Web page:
Sideline cut: Ciaran Murphy's pitchside perspective

Murph packed it in again this weekend with an enjoyable trip to the sunny south-east followed by a journey to Carrick-on-Shannon in the rain yesterday.

Who's that fella with the brolly and skinny jeans in the background as groundsman Michael Doherty dries the bench beore the Leitrim team arrive for the team photo.
Who's that fella with the brolly and skinny jeans in the background as groundsman Michael Doherty dries the bench beore the Leitrim team arrive for the team photo.
Image: INPHO/Donall Farmer

BEFORE TAKING UP my sideline duties this summer, experienced heads had warned me that the GAA steward is a cantankerous animal, prone to wild mood swings, and needs to be approached with extreme caution.

I can safely say after four weeks of this championship season, nothing can be further from the truth.  I’ve come across nothing but good will, and quite a few Off the Ball fans, along the way, and the new laissez faire era of stewarding seemed to be taken to its apogee yesterday afternoon in Páirc Sean Mac Diarmada in Carrick-on-Shannon.

About mid-way through the second half of the Roscommon-Leitrim Connacht championship semi-final, a young man (fully clothed I should mention) broke the security cordon, such as it was, around the pitch, grabbed a sideline-flag and ran onto the pitch.  There is little doubt that this individual was not blessed with good looks or what people in the medical profession might call ‘a brain cell to call his own’, but what he did have to his credit, was an impressive gut and a refreshing lack of self-awareness.

The stewards beside me took one look at the man’s girth and sagely decided this man would very quickly run himself out.  And so it proved.  He soon headed back to the corner of the pitch from whence he came… whereupon the steward rather graciously opened the gate, and from my vantage point, appeared to pat him on the back and let him retake his seat.

Championship day can be stressful I suppose, and perhaps this young Leitrim supporter just needed to break free of the constraints of his seat and just run his frustrations out of him.  Because there is no doubt Sunday was frustrating for Leitrim.  Having done so well against Sligo, they just never showed up for a home match against their fiercest rivals.

The west’s awake

Roscommon were good, but they didn’t have to be great to win this game, and I would still have reservations about making them favourites in the Connacht final.  One point that Donal Shine, Karol Mannion and Fergal O’Donnell all raised with me after the game was the venue for the Connacht final – regardless of their opposition, they will be playing in Hyde Park.  It was obviously a huge motivation for them, more so even than putting another win beside last year’s brilliant provincial final win over Sligo in Castlebar.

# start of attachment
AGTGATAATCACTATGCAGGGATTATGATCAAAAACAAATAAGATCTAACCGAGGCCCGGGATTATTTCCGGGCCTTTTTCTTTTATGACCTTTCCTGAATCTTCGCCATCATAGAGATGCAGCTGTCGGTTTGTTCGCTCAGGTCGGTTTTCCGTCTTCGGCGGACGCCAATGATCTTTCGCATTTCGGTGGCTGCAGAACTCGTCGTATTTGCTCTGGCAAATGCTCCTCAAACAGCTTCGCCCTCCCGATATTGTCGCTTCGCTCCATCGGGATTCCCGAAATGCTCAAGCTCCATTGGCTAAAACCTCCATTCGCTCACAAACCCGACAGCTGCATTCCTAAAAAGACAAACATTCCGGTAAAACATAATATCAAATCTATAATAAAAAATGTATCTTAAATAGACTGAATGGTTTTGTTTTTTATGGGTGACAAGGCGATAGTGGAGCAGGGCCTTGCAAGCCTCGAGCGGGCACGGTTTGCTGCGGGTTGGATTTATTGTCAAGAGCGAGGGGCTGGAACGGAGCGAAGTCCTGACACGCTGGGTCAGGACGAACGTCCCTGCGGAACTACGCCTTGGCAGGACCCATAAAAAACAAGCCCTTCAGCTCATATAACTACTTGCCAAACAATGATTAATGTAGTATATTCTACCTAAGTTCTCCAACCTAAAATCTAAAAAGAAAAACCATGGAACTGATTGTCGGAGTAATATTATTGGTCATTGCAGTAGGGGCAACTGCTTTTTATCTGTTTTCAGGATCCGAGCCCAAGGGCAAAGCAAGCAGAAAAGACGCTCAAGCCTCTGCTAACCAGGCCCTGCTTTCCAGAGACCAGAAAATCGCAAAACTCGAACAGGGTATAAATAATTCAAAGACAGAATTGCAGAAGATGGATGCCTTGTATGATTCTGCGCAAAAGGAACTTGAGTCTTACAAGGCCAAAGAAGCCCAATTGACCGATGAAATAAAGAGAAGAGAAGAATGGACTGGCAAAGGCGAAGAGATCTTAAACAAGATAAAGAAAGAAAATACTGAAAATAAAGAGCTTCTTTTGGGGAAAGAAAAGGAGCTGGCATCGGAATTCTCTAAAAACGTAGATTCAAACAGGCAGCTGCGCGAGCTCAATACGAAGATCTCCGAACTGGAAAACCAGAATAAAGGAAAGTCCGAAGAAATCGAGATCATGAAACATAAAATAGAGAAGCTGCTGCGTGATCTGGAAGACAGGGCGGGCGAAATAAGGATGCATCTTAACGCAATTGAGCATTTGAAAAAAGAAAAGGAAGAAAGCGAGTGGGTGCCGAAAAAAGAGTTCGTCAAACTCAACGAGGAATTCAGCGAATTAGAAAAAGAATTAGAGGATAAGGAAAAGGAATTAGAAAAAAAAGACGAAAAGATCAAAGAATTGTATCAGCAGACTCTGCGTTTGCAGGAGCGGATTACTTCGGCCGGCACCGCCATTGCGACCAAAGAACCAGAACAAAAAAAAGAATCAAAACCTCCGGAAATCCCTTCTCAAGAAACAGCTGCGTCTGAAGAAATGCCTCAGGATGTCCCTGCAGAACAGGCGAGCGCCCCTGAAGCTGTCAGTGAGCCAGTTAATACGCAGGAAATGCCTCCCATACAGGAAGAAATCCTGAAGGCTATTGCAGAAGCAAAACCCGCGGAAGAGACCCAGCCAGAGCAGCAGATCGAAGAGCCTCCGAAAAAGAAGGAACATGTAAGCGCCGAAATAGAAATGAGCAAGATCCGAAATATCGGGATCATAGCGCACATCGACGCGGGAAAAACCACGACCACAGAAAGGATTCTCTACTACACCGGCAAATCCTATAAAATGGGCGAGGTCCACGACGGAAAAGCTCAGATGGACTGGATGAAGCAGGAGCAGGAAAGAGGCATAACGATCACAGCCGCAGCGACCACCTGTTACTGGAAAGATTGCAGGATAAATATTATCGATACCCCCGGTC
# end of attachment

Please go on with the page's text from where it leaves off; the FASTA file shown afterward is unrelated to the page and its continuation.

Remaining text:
I have to say though that I couldn’t believe Mickey Moran and his Leitrim team opted not to play with the breeze in the first half.  The underdog team, with a huge home crowd, choosing not to try and build up an early lead just made no sense to me.  But his disappointment after the game was palpable and hopefully Leitrim can put this behind them, get a home draw in the qualifiers and give their brilliant supporters something to cheer about.

Brendan Howlin on the sidelines. “When did he shave off the soup-strainer?” our man tweeted.

It was a truly atrocious day in Carrick, but in Wexford Park on Saturday evening we were treated to beautiful sunshine and a magnificent crowd for a great occasion.  Unfortunately the Wexford hurlers couldn’t build on the platform given to them by their footballers in the second half of the double-bill, but the quality of the play from Jason Ryan’s footballers was again really something.

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Having seen Kildare and Dublin up close, I have my doubts about whether Wexford have the physicality to match them but they are just a great team to watch.  They knitted together some magnificent scores on Sunday and must now be ranked one of the most attractive sides to watch in the country.

Murph’s view of Wexford Park on Saturday.

Wexford will meet Carlow of course in the Leinster semi-final, after their magnificent win over Louth in Portlaoise – the sort of occasion that will be a foot-note in the end-of-season summations but which meant the world I’m sure to everyone down there.  And I couldn’t get over the quality of the four scores that turned a three-point deficit into a one-point lead; a free from the next parish by Daniel St Ledger, and three mighty swipes of the boot from Brendan Murphy – all four of them good enough to win any game.

There was even an intruder on the pitch on Saturday too, but of the four-legged variety.  The stewarding down there was similarly kind, an outstretched hand, a rub under the chin… and an unceremonious disposal back behind the hoardings.  Maors of the world, I salute you.

  • This week Murph was – thankful indeed for Liam Hayes’ monstrous umbrella, which protected me from the elements in Carrick yesterday.  Suffice to say, Mick Lyons, Padraig Lyons and, at a push, David Beggy could all have sought protection under this thing.

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